Chicano Park at 50


Chicano Park at 50


In partnership with the Chicano Park Museum and Cultural Center, and USD's own Department of Ethnic Studies, University Galleries is proud to celebrate the 50th Anniversary of Chicano Park. Months ago, we invited Cesar Castañeda, a talented young artist and admired curator who is based in the Logan Heights/Barrio Logan community, to guest curate an exhibition for the Humanities Center Gallery. Working closely with Alberto Pulido and Josie Talamantez, we assembled a majority of the posters that were created to celebrate Chicano Park Day. A selection of those graphic works was scheduled to open on March 30th, but due to public health concerns associated with the COVID-19 outbreak, all of the involved parties agreed it made sense to postpone the physical exhibition of this work. We look forward to welcoming everyone to USD as soon as it is safe to do so. In the meanwhile, with great respect for the artists involved, we are happy to share this online version of the forthcoming exhibition, together with Cesar's curatorial introduction.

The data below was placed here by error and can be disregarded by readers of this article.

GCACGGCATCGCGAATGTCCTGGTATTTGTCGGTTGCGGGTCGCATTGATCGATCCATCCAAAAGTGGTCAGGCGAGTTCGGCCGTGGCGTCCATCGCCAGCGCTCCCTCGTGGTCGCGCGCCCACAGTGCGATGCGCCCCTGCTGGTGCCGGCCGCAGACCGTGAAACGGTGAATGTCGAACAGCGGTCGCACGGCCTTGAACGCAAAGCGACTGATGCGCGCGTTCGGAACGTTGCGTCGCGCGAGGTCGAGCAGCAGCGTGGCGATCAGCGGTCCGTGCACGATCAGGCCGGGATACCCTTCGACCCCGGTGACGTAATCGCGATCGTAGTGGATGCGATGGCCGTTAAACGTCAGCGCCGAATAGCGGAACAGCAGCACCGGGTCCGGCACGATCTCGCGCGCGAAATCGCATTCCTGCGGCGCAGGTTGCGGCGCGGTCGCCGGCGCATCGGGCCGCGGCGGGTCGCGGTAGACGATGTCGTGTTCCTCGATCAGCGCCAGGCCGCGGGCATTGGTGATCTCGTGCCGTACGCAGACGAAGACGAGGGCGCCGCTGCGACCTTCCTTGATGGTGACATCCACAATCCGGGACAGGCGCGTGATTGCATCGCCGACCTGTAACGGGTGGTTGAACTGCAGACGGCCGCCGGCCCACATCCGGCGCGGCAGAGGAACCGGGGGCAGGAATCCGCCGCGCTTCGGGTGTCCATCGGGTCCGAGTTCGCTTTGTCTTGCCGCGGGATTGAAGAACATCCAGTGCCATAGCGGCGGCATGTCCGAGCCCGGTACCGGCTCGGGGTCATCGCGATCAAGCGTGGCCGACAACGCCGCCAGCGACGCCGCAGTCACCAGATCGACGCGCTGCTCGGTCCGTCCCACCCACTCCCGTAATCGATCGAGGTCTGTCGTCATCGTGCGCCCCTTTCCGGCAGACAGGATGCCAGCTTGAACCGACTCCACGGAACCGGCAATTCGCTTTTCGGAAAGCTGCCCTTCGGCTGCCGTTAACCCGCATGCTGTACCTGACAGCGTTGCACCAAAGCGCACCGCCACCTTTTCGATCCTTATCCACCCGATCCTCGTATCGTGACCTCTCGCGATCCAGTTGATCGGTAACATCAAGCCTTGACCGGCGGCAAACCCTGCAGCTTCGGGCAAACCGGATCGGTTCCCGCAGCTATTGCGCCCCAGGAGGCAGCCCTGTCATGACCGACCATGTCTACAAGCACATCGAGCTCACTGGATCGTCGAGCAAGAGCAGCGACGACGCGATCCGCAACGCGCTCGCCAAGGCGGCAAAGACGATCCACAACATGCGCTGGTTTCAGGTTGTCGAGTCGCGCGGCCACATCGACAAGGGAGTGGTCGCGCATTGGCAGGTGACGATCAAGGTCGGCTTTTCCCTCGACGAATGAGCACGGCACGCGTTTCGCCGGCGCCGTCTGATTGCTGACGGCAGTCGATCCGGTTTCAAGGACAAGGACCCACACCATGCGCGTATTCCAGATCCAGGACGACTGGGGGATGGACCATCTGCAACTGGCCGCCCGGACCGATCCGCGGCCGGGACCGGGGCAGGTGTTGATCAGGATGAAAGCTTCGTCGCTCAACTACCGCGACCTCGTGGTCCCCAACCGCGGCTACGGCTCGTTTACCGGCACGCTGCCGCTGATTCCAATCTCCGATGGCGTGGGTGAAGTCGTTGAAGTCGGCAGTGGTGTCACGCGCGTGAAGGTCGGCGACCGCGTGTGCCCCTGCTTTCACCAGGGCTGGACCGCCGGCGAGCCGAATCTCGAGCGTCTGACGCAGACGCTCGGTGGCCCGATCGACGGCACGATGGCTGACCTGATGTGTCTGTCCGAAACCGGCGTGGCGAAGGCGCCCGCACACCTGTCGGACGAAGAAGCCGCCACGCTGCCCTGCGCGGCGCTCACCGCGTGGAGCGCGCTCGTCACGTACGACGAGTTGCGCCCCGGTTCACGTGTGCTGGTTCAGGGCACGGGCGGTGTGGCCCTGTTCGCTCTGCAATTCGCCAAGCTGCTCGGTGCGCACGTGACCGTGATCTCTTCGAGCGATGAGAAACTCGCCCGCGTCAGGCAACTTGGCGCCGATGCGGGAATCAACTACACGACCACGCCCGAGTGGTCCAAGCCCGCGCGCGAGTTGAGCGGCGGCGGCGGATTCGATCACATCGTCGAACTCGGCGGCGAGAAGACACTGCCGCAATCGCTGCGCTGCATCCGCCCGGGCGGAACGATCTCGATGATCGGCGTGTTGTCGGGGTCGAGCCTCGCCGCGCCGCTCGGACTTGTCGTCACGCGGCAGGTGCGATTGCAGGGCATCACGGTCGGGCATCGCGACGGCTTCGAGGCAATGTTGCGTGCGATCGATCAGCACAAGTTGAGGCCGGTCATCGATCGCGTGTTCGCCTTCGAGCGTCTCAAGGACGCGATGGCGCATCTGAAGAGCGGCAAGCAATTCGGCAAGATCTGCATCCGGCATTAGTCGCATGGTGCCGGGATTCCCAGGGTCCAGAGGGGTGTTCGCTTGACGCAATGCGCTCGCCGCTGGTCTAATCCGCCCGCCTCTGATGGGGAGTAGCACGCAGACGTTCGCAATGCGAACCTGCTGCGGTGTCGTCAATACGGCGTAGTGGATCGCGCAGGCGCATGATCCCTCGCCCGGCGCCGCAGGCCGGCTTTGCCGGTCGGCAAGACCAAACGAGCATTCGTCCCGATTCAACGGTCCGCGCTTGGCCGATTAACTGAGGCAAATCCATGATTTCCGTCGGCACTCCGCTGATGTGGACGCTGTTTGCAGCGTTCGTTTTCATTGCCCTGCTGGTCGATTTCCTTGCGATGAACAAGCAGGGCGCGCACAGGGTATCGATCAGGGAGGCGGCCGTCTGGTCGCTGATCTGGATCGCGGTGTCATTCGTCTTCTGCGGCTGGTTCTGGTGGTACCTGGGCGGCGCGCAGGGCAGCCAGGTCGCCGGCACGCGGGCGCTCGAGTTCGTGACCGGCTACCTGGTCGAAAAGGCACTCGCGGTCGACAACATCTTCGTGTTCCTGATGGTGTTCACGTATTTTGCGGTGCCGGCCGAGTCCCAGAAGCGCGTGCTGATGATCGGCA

Derrick R. Cartwright, Director, University Galleries
John P. Murphy, Hoehn Curatorial Fellow for Prints, University Galleries



The outdoor murals in San Diego’s Chicano Park—the largest collection in the United States—give powerful form to Mexican-Chicano history and culture. More than 70 murals have been painted since 1970, when grassroots activists in the Chicano neighborhood of Logan Heights occupied the area beneath the San Diego-Coronado Bridge. In 2016, the murals—described by one of the original artists as an “open book of our culture, energy and determination as a people”—achieved National Historic Landmark status.  

Community members picketing for a public park beneath the Coronado Bridge.

Chicano Park Takeover, 1970, photo courtesy Chicano Park Museum and Cultural Center

1991 Chicano Park Day poster Elizabeth M. Ruiz, 21st Anniversary Chicano Park Day, 1991, offset lithograph

Each year since 1970 Chicano Park Day posters have marked the anniversary of the park’s founding. The posters, like the murals, span a range of themes: immigration, social justice, honoring community leaders, and celebrating Chicano cultural heritage, to name a few. Over the course of Chicano Park’s 50-year history, poster artists have paid homage to the original vision of the muralists while advancing their cause of self-determination through creative self-expression.

Chicano Park Day Posters: A Personal Reflection

By Cesar Castañeda